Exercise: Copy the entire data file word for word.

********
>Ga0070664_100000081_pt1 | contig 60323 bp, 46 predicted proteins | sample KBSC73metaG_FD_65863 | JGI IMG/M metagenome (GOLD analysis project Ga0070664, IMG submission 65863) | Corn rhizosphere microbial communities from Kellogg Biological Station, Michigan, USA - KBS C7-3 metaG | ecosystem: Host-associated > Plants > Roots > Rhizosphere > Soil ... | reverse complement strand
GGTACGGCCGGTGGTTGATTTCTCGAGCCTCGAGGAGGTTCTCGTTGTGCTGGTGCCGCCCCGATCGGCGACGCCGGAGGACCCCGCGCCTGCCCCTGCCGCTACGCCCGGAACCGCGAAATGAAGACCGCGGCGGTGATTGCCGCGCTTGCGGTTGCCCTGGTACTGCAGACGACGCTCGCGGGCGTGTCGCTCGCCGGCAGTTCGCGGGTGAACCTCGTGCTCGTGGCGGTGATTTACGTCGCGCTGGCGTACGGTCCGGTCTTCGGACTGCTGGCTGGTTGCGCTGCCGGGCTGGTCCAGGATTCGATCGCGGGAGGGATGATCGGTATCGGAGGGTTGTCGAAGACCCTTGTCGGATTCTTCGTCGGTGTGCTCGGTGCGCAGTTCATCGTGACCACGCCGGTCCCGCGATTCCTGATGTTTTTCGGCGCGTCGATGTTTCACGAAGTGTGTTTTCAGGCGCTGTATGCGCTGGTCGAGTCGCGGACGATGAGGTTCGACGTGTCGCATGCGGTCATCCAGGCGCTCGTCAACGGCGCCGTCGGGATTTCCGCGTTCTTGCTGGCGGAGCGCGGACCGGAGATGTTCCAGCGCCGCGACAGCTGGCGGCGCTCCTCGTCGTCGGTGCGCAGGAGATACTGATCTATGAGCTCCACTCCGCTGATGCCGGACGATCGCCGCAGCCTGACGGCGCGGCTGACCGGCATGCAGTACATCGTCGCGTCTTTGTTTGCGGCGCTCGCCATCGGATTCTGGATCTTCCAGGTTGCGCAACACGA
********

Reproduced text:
>Ga0070664_100000081_pt1 | contig 60323 bp, 46 predicted proteins | sample KBSC73metaG_FD_65863 | JGI IMG/M metagenome (GOLD analysis project Ga0070664, IMG submission 65863) | Corn rhizosphere microbial communities from Kellogg Biological Station, Michigan, USA - KBS C7-3 metaG | ecosystem: Host-associated > Plants > Roots > Rhizosphere > Soil ... | reverse complement strand
GGTACGGCCGGTGGTTGATTTCTCGAGCCTCGAGGAGGTTCTCGTTGTGCTGGTGCCGCCCCGATCGGCGACGCCGGAGGACCCCGCGCCTGCCCCTGCCGCTACGCCCGGAACCGCGAAATGAAGACCGCGGCGGTGATTGCCGCGCTTGCGGTTGCCCTGGTACTGCAGACGACGCTCGCGGGCGTGTCGCTCGCCGGCAGTTCGCGGGTGAACCTCGTGCTCGTGGCGGTGATTTACGTCGCGCTGGCGTACGGTCCGGTCTTCGGACTGCTGGCTGGTTGCGCTGCCGGGCTGGTCCAGGATTCGATCGCGGGAGGGATGATCGGTATCGGAGGGTTGTCGAAGACCCTTGTCGGATTCTTCGTCGGTGTGCTCGGTGCGCAGTTCATCGTGACCACGCCGGTCCCGCGATTCCTGATGTTTTTCGGCGCGTCGATGTTTCACGAAGTGTGTTTTCAGGCGCTGTATGCGCTGGTCGAGTCGCGGACGATGAGGTTCGACGTGTCGCATGCGGTCATCCAGGCGCTCGTCAACGGCGCCGTCGGGATTTCCGCGTTCTTGCTGGCGGAGCGCGGACCGGAGATGTTCCAGCGCCGCGACAGCTGGCGGCGCTCCTCGTCGTCGGTGCGCAGGAGATACTGATCTATGAGCTCCACTCCGCTGATGCCGGACGATCGCCGCAGCCTGACGGCGCGGCTGACCGGCATGCAGTACATCGTCGCGTCTTTGTTTGCGGCGCTCGCCATCGGATTCTGGATCTTCCAGGTTGCGCAACACGA